Wednesday, 23 June 2010

I could have taken ecstasy but I didn't

Meadow Soprano throws the mother of all parties at her grandmother's abandoned house. 100s of people turn up. The house get's trashed, she ends up drunk and the police have to get called to break it all up. All in all I think it's fair to say that it's the kind of thing most parents would consider to be somewhat out of order.

However, on being confronted about this she comes out with the following line 'I could have taken ecstasy but I didn't'. It strikes me what a weak defence this is. Just because you could have done something arguably worse that doesn't mean that what you did was o.k. In some ways that is irrelevant to the seriousness of what she has done.

Yet how often we use the same defence. So when I think an unkind thought about someone I say to myself 'What's your problem? I could have said something unkind to them but I didn't'. Or when I say something horrible to my wife I say to myself 'What's your problem? I could have physically attacked her but I didn't'. Or maybe when I lie a bit on my tax return I say to myself 'What's your problem I could have lied about loads of things but I didn't'. The problem with this defence is that much like Meadow's it is weak. It's true that I could have done those things which I didn't but that in no ways excuses the unkind thought, the horrible speech or the lie on my tax return. The truth is that I shouldn't have been thinking unkind thoughts, speaking horribly or lying/stealing at all!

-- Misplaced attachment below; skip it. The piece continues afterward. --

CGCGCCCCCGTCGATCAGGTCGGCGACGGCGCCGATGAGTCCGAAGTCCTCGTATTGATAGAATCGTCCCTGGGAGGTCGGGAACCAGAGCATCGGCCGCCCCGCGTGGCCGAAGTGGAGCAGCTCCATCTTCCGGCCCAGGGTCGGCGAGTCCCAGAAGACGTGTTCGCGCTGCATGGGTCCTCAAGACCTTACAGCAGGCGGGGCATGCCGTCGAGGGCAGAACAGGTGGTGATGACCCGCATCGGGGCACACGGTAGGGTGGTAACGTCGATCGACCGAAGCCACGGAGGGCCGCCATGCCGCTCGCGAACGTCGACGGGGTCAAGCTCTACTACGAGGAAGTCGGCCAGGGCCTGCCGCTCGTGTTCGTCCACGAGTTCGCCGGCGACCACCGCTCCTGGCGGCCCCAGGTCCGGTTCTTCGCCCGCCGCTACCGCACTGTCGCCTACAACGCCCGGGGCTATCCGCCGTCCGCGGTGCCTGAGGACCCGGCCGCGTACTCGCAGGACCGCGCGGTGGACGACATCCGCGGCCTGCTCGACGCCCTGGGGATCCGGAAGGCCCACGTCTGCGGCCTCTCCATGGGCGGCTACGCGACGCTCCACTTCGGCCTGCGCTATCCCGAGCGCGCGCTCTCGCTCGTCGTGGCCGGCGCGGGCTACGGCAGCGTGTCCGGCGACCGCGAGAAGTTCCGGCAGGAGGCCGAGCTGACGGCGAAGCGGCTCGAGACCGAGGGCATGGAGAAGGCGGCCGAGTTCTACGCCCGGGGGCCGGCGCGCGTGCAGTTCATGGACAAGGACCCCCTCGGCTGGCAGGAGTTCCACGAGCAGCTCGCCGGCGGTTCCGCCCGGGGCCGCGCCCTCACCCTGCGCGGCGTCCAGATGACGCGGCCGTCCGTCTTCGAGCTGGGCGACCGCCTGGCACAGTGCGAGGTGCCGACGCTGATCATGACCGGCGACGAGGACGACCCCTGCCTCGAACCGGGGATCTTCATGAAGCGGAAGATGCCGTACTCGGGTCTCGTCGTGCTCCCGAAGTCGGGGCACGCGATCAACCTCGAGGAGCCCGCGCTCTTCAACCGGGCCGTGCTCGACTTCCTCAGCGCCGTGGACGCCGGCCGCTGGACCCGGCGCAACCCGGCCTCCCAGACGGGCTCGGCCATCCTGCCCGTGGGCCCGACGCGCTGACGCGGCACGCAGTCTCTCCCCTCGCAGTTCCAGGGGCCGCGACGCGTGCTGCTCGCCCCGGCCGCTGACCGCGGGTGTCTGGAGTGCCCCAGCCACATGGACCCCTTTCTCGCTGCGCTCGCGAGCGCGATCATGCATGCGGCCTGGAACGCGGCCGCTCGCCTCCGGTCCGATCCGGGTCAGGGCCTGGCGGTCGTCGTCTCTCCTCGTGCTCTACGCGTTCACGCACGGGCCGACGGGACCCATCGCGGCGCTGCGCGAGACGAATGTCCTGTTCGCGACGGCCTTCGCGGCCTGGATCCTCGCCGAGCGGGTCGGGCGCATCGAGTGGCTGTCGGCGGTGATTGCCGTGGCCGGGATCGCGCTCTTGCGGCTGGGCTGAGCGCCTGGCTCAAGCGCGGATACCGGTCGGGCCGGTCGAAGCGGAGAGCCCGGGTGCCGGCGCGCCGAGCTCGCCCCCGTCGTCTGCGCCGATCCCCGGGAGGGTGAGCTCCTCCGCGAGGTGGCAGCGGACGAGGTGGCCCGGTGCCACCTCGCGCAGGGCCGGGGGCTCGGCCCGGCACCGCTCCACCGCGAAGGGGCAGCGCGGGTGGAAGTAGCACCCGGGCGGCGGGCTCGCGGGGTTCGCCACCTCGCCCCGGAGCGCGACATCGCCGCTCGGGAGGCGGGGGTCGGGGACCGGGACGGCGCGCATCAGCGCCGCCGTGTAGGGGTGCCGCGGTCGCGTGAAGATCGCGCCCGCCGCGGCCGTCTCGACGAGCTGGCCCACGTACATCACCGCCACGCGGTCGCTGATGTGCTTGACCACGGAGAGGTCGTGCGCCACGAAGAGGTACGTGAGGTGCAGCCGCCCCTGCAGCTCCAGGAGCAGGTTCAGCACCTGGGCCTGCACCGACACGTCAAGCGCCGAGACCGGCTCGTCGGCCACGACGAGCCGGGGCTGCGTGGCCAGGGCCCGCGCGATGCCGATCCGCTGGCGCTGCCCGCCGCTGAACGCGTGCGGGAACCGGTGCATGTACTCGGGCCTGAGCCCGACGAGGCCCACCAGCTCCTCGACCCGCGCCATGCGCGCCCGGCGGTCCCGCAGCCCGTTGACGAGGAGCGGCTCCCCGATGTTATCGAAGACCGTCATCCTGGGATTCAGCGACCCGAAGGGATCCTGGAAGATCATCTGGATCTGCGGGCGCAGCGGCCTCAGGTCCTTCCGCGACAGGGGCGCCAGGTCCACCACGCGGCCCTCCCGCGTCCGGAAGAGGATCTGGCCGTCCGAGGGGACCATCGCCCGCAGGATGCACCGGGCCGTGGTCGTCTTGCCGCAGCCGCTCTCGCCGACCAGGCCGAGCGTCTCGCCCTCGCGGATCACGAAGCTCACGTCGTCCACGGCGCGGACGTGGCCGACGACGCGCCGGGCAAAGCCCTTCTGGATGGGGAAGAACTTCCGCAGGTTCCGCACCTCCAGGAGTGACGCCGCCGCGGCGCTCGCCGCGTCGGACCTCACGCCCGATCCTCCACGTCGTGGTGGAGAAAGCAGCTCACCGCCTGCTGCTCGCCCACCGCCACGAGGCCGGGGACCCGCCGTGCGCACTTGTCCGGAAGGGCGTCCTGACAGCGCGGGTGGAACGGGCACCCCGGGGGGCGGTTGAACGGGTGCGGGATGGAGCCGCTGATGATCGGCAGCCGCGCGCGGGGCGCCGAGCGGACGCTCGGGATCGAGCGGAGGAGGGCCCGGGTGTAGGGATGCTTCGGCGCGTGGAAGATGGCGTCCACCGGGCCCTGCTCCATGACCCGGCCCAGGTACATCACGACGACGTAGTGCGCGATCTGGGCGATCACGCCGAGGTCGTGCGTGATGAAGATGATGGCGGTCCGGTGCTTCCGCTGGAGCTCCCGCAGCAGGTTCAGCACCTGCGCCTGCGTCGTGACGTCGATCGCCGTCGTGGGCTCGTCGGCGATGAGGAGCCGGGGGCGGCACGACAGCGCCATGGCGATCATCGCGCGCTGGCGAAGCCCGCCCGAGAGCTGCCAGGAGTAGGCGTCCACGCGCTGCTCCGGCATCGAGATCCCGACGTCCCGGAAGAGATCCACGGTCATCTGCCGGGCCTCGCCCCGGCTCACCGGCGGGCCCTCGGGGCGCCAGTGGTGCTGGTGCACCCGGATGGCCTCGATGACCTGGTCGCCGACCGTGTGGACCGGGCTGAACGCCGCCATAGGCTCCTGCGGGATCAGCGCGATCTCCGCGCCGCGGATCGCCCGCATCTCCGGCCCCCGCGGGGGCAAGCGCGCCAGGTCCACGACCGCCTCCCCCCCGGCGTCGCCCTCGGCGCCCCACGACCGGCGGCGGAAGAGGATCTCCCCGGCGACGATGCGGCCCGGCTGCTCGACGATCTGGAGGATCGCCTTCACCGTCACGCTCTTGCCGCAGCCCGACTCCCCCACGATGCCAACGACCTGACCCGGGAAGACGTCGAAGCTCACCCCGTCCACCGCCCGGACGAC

We wouldn't expect a burglar to get away with it if his defence was simply that he could have killed the guy he was burgling but he didn't. The fact you didn't do something worse is irrelevant. How can a non-action make up for an action. We may not be as bad as we could be but that is no defence for how bad we are. When we realise this we have no option but to turn to Jesus for forgiveness!

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